The best that the Pulitzer Committee can say is that the essay was part of “the ground-breaking 1619 Project.” Entirely true. That doesn’t say Hannah-Jones’ essay was itself “ground-breaking,” but it is meant to imply something like that. If by ground-breaking, we mean a dramatic break from the usual, both her essay and the whole 1619 Project warrant the adjective. A declaration that slavery is the founding institution of America and the center of everything important in our history is a ground-breaking claim, of the same type as claims that America condones rape culture, that 9/11 was an inside job, that vaccinations cause autism, that the Moon landing was a hoax, or that ancient astronauts built the pyramids. Breaking ground isn’t always a good thing. Every crank, peddler of tall tales, and herald of false tidings is a ground-breaker too.
… But the Pulitzer Committee’s bland phrasing that the Project puts slavery at the “center of the American story,” disguises what the 1619 Project really does: it attempts to invalidate and discredit the whole of American history apart from slavery, as—to borrow Hannah-Jones’ phrase—false from the beginning. This is a warrant with some very odd consequences, including the erasure of Frederick Douglass and Martin Luther King, Jr., the jettisoning of the ideals of the American Revolution, and the depiction of Lincoln as a racist who wanted nothing more than to exile American blacks.
The citation ends by declaring the beautiful outcome of Hannah-Jones’ labors, “prompting public conversation about the nation’s founding and evolution.” If “conversation” includes letters to The New York Times from prominent historians strongly urging the paper to correct fundamental mistakes, yes, indeed, a conversation has opened. I have written a book about the 1619 Project (titled 1620, due out in November) to which end I collected and analyzed several hundred essays by historians and others who called out the Times for countless errors, large and small, in the Project. The other side of the “conversation” consists of Hannah-Jones quickly disappearing Tweets in which she venomously attacks her critics. (The Tweets, of course, are sweeping and personal.) The other side of the “conversation also includes the Times’ editorial replies to critics expressing its Olympian disdain for their views.)
The Pulitzer Committee no doubt had good reasons for giving Hannah-Jones this award, but I doubt they are the reasons expressed in the citation. The citation is no more than artful camouflage. The 1619 Project is a power play in which, at great expense in both money and reputation, The New York Times has attempted to intensify racial resentment and accelerate identity politics. The timing and the circumstances suggest the Times considered this a good move in rallying black opposition to President Trump, but it was also a move by the editors to appease its own increasingly belligerent faction of minority staff. These practical motives combine with the fundamental hostility to America of the Times and its core readership. Hannah-Jones has emerged as the public face of this “project,” and the Pulitzer Committee in granting the award to her is demonstrating its tribal loyalty to progressivism.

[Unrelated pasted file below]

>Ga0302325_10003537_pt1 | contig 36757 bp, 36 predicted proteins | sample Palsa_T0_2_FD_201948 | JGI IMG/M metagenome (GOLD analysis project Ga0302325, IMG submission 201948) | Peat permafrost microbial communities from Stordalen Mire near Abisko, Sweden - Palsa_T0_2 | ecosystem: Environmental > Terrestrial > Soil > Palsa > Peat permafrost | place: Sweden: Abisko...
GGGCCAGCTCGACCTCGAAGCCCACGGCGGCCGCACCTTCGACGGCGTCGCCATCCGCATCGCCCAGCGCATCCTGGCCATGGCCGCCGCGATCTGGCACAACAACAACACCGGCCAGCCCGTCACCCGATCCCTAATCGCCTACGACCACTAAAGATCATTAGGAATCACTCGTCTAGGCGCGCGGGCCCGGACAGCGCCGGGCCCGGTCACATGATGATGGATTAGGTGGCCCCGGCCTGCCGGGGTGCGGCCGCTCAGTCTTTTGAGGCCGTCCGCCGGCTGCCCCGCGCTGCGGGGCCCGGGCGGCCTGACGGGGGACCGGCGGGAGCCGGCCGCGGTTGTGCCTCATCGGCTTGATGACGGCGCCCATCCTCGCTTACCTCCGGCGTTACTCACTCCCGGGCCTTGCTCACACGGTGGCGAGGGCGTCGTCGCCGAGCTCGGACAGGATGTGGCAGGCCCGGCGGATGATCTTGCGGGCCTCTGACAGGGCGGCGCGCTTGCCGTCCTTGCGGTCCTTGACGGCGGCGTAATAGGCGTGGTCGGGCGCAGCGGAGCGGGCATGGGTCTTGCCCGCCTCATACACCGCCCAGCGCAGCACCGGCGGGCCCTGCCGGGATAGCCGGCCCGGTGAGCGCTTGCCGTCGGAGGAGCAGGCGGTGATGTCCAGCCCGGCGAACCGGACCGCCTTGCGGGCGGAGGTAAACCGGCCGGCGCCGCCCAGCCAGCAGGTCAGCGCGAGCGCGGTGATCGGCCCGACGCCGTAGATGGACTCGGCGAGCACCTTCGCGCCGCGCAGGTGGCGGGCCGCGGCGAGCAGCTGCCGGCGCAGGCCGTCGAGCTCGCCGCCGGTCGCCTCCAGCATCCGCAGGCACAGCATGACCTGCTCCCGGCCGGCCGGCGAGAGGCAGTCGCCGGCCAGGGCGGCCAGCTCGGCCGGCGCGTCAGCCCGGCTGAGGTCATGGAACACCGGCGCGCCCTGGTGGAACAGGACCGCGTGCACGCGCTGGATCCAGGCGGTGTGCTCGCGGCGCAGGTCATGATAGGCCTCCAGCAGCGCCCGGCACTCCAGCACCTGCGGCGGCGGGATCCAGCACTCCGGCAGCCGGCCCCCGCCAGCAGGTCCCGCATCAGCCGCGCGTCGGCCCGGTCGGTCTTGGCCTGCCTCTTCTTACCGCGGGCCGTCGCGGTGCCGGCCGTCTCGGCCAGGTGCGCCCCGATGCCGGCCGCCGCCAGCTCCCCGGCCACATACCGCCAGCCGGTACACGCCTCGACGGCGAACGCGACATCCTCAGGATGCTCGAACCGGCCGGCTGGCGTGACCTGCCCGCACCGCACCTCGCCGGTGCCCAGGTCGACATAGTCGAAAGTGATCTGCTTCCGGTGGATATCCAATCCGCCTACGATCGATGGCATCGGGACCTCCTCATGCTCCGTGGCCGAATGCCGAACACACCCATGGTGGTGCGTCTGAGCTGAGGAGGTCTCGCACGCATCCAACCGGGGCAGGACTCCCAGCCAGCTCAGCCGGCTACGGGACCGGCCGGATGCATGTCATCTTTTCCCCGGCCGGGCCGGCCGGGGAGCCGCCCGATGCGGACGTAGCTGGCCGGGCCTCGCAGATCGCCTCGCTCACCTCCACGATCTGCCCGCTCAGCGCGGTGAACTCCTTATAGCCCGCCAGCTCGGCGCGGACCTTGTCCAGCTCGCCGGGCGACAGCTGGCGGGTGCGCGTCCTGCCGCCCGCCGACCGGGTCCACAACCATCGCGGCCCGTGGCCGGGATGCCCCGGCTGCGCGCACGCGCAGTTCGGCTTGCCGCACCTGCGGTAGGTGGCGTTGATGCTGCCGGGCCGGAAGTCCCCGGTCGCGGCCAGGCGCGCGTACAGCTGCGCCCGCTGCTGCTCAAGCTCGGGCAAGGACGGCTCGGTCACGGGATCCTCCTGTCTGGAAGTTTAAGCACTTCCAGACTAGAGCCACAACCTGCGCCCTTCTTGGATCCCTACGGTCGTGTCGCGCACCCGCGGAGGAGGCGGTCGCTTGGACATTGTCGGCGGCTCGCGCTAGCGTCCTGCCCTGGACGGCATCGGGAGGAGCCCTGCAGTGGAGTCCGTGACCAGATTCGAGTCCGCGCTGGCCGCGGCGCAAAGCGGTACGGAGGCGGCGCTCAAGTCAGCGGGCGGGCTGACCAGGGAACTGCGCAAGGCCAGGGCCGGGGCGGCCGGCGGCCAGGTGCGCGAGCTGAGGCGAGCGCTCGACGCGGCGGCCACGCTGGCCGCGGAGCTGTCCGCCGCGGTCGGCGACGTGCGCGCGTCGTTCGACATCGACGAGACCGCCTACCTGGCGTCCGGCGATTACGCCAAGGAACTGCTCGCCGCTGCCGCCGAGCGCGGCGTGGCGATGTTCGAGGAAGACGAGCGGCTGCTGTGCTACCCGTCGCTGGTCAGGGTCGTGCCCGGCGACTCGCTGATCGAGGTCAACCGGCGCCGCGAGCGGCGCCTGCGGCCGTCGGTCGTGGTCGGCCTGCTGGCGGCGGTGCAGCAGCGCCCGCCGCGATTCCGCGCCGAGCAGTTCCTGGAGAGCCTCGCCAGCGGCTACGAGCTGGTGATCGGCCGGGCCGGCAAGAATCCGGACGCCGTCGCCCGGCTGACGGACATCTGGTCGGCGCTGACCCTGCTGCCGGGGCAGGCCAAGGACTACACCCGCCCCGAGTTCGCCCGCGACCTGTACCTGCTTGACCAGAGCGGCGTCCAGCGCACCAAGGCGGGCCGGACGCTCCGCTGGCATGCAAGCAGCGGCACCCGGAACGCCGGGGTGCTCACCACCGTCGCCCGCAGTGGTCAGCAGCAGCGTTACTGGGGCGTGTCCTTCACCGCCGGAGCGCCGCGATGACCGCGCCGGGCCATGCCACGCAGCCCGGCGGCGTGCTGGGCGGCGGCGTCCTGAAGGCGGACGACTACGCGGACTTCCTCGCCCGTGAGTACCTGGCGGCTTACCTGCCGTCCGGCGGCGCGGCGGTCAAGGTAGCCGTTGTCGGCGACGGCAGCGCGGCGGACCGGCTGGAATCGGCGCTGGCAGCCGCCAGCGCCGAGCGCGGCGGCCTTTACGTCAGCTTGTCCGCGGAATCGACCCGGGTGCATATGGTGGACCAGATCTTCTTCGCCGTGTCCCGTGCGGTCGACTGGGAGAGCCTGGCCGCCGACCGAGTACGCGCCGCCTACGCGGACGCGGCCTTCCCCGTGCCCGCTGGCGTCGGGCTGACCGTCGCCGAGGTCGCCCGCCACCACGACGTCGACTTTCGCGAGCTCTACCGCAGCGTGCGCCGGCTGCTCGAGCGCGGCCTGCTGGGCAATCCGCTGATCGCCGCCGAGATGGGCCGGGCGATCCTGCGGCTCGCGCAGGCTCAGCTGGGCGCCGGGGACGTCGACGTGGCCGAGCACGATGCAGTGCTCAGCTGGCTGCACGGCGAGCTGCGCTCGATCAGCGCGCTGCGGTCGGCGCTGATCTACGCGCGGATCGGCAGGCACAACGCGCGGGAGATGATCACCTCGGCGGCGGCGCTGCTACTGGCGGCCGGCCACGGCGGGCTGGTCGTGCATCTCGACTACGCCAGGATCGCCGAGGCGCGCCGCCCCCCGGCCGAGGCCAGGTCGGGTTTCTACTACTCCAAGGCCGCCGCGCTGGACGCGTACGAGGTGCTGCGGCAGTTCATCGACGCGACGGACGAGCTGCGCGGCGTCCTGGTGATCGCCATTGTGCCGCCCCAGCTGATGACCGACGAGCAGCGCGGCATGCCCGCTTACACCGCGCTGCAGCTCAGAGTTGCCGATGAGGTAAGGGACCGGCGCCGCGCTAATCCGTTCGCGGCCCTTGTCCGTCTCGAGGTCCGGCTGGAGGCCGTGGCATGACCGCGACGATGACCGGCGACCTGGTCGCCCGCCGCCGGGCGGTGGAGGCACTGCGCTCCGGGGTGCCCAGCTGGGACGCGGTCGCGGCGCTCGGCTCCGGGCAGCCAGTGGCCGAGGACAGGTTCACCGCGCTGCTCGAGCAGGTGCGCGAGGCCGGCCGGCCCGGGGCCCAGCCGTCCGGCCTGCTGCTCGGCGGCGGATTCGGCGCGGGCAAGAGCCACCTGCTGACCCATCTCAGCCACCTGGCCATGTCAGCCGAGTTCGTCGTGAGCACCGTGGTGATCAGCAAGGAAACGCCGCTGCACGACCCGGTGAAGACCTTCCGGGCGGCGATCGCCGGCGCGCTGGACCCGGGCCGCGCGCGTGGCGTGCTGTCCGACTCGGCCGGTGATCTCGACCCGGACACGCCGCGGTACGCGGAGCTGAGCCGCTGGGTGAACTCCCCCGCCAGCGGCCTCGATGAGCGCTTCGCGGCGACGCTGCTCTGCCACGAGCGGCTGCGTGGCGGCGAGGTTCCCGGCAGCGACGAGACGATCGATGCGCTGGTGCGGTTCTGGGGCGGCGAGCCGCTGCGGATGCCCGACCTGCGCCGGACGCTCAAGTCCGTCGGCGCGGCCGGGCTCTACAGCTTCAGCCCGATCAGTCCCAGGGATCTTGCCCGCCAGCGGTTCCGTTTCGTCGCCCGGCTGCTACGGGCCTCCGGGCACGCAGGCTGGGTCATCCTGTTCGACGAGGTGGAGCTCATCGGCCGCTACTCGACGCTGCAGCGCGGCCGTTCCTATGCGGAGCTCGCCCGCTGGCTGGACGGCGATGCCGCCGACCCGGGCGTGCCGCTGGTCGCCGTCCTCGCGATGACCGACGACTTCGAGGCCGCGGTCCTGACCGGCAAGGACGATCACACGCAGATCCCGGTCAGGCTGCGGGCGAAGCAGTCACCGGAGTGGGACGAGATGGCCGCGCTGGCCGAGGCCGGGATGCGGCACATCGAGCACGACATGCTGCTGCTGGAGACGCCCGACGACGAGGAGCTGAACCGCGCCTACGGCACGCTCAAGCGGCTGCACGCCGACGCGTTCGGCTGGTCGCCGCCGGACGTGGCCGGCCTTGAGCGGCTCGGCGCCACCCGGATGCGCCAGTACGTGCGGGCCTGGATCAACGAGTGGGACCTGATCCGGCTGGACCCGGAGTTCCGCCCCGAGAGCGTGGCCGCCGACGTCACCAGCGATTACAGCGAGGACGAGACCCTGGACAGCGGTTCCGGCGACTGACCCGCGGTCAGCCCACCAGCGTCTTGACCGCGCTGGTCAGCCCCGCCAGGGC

• Wilfred Reilly on 1619: quite a few contemporary Black problems have very little to do with slavery
• "Out of the Revolution came an anti-slavery ethos, which never disappeared": Pulitzer Prize Winner James McPherson Confirms that No Mainstream Historian Was Contacted by the NYT for Its 1619 History Project
• Gordon Wood: "The Revolution unleashed antislavery sentiments that led to the first abolition movements in the history of the world" — another Pulitzer-Winning Historian Had No Warning about the NYT's 1619 Project
• A Black Political Scientist "didn’t know about the 1619 Project until it came out"; "These people are kind of just making it up as they go"
• Clayborne Carson: Another Black Historian Kept in the Dark About 1619
• If historians did not hear of the NYT's history (sic) plan, chances are great that the 1619 Project was being deliberately kept a tight secret
• Oxford Historian Richard Carwardine: 1619 is “a preposterous and one-dimensional reading of the American past”
• World Socialists: "the 1619 Project is a politically motivated falsification of history" by the New York Times, aka "the mouthpiece of the Democratic Party"
• Dan Gainor on 1619 and rewriting history: "To the Left elite like the NY Times, there’s no narrative they want to destroy more than American exceptionalism"